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2013-06-12

Audi Hungaria: in the press shop

Audi A3 Sedan: coil warehouse / press shop

320 meters long, 58 meters wide and 17 meters high –Hall G 55, the press shop, isn’t the biggest building of the Audi Hungaria plant in Győr. But it’s something like the cornerstone of the production process – the section where the production of each individual car begins. The building’s foundations consist of a seamless slab of reinforced concrete 1.5 meters thick and eight meters below the surface of the ground. The slab is supported by 360 bored piles 15 meters long and 0.8 meters in diameter.

Up to 140 people work here on floor space of 26,000 square meters – working to the rhythm of the large press line with the name Servo-PXL, a mighty, constant pulse which beats up to 17 times a minute. The press shop’s equipment comprises Servo-PXL together with a spotting press and a strip-cutting machine. With its dimensions of 93 meters long, 22 meters wide and twelve meters high, Servo-PXL stands in the hall like a separate building with fluorescent yellow doors set into its gray walls. With a weight of 5,000 tons, Servo-PXL has a total closing pressure of 8,100 tons, divided into six individual presses. The first of them is the strongest, with 2,100 tons, and takes care of the first drawing of the blank sheet metal. The other presses, which are responsible for cutting and post-forming, share the remaining 6,000 tons.

Compared with the equipment of previous generations, Servo-PXL represents major progress, and is in use here for the first time at Audi. The most important feature is the drive system: 14 electric servo motors replace the central unit and its large oscillating mass. They are fitted to the head pieces of the six individual presses and have a rated power of 390 kilowatts. The speed at which they move the press slides downwards and brake them again can be freely and precisely adjusted to the requirements of the press tool that is currently in use.

When the slides are braked, the press recovers energy. Seven generator flywheels in the basement of the press shop save that energy for a few seconds and then return it to drive the machine. Another strength of the new Servo-PXL is the rapid changing of tools, which weigh up to 60 tons and are transported by cranes suspended below the hall’s ceiling. Tool changing is fully automated and takes just three minutes.

The press line can produce up to 24,000 parts per working day at a rate of up to 17 strokes per minute. Between the strokes, the machinery performs a mechanical ballet of extreme complexity, speed and precision: Robots with a high degree of freedom, so-called crossbar feeders, fetch the sheet metal from the stacks, spray it with lubricant, position it in an optical centering station, place it in the tool and retrieve it from there. Per stroke, they undergo approximately 70,000 individual switching processes.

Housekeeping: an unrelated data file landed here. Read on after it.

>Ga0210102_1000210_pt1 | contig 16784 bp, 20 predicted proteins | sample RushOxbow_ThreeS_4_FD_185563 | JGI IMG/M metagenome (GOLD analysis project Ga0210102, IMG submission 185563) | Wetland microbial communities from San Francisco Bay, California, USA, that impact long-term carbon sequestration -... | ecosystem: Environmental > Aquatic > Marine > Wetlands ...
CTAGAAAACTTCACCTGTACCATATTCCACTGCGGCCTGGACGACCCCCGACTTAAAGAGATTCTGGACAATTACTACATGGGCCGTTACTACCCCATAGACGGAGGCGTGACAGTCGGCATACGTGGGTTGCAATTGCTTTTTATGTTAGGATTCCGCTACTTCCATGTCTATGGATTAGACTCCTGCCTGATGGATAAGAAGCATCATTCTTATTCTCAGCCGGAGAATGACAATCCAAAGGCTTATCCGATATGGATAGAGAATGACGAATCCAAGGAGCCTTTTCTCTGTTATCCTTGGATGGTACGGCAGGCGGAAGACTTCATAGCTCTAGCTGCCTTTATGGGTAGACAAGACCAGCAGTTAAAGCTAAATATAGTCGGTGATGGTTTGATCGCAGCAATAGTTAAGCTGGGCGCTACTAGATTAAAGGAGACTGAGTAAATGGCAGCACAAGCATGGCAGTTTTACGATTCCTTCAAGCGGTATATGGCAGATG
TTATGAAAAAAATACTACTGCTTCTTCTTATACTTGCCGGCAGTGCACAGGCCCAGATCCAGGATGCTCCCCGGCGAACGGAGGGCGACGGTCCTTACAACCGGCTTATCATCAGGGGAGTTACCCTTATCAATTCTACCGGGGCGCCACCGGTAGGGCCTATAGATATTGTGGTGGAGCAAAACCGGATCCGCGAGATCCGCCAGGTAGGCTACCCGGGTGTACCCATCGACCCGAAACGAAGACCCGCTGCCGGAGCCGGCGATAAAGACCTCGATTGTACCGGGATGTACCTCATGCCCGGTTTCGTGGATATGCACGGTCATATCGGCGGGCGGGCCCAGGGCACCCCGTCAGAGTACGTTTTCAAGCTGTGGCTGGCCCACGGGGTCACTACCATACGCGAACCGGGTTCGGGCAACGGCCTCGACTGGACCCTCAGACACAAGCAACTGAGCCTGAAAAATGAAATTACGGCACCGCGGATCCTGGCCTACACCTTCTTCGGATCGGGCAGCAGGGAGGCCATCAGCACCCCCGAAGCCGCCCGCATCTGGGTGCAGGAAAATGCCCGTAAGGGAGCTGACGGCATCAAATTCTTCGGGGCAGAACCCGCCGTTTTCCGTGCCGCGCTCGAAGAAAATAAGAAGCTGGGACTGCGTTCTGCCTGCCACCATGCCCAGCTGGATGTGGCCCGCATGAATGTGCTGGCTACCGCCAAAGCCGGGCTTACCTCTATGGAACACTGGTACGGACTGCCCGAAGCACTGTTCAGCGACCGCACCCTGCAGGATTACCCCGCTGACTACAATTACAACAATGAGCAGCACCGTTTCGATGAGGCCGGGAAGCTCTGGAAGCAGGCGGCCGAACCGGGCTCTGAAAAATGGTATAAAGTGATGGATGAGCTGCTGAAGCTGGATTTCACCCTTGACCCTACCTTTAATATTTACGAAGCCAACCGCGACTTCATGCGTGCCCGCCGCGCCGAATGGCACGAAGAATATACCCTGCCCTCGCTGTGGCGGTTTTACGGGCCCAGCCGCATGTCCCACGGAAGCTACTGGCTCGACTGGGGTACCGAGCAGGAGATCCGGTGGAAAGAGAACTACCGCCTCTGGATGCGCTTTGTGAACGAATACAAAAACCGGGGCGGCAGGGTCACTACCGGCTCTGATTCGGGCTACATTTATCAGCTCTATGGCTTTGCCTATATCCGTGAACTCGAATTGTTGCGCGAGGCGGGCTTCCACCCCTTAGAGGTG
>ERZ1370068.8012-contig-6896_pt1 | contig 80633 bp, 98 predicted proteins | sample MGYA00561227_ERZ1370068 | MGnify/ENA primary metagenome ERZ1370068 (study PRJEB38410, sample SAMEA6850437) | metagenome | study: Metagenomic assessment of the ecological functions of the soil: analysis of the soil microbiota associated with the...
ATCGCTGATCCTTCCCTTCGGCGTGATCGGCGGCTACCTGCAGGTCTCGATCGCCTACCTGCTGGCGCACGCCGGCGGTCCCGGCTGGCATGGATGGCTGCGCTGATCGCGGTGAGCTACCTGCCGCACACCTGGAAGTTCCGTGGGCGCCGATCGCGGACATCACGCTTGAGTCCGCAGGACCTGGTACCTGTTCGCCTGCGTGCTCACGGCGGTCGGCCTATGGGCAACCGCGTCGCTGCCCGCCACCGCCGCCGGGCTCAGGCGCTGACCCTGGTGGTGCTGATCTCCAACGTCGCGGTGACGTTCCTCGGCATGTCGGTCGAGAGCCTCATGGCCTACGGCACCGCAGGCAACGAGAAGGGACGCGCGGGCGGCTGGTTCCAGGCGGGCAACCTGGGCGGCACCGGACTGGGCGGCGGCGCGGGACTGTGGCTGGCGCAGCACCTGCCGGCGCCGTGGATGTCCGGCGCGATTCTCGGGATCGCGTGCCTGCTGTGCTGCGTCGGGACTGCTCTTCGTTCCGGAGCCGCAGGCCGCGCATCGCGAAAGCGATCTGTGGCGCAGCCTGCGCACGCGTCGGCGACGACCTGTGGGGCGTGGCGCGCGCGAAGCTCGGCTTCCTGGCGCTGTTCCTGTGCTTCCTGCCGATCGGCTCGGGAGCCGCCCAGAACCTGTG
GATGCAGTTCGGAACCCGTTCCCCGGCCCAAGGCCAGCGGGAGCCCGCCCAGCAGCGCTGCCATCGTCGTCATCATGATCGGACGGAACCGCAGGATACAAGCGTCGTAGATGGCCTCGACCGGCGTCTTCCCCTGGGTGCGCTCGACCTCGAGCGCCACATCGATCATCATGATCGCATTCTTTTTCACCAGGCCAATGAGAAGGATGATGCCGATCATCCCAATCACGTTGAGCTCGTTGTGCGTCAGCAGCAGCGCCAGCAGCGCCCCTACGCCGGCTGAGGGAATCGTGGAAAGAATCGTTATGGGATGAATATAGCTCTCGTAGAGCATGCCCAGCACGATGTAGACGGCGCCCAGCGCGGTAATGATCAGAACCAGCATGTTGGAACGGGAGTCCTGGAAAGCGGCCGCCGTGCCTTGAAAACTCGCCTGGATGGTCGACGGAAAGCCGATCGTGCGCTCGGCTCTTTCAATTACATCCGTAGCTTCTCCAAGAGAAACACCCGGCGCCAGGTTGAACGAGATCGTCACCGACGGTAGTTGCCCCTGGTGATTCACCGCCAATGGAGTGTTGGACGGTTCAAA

Audi has extremely high quality standards for each sheet-metal part of the A3 Sedan: Dimension tolerances are in the range of tenths of millimeters and surface tolerances are measured in hundredths of millimeters. Although Servo-PXL works independently with the aid of highly detailed software, the machine operators still have a high degree of responsibility – they monitor the mechanical processes, observe the forming process and react to any error reports from the exit lines. There, trained employees check the finished parts by sight and by touch with the aid of special illumination.

Ultramodern technologies make a valuable contribution towards Audi precision. Optical measuring techniques already examine the pressed parts for cracks and other flaws and other technologies will be introduced soon. They include electromagnetic sensors and acoustic measuring systems inside the press line and so-called intelligent tools, one of Audi’s pioneering new developments. Sensors monitor whether the sheet metal is optimally drawn into the press; if not, the tool’s clamping devices regulate the equipment accordingly.

Material flow in the press shop operates as a closed system. When the strip-cutting machine cuts the blank sheet metal from the man-sized 25-ton steel and aluminum coils, it achieves a utilization rate of approximately 85 percent. A number of stamping processes result in the sheet-metal parts that are used inside the car bodies. The steel and aluminum offcuts produced by the strip-cutting machine and the press line are collected on conveyor belts in the basement and taken away for recycling.

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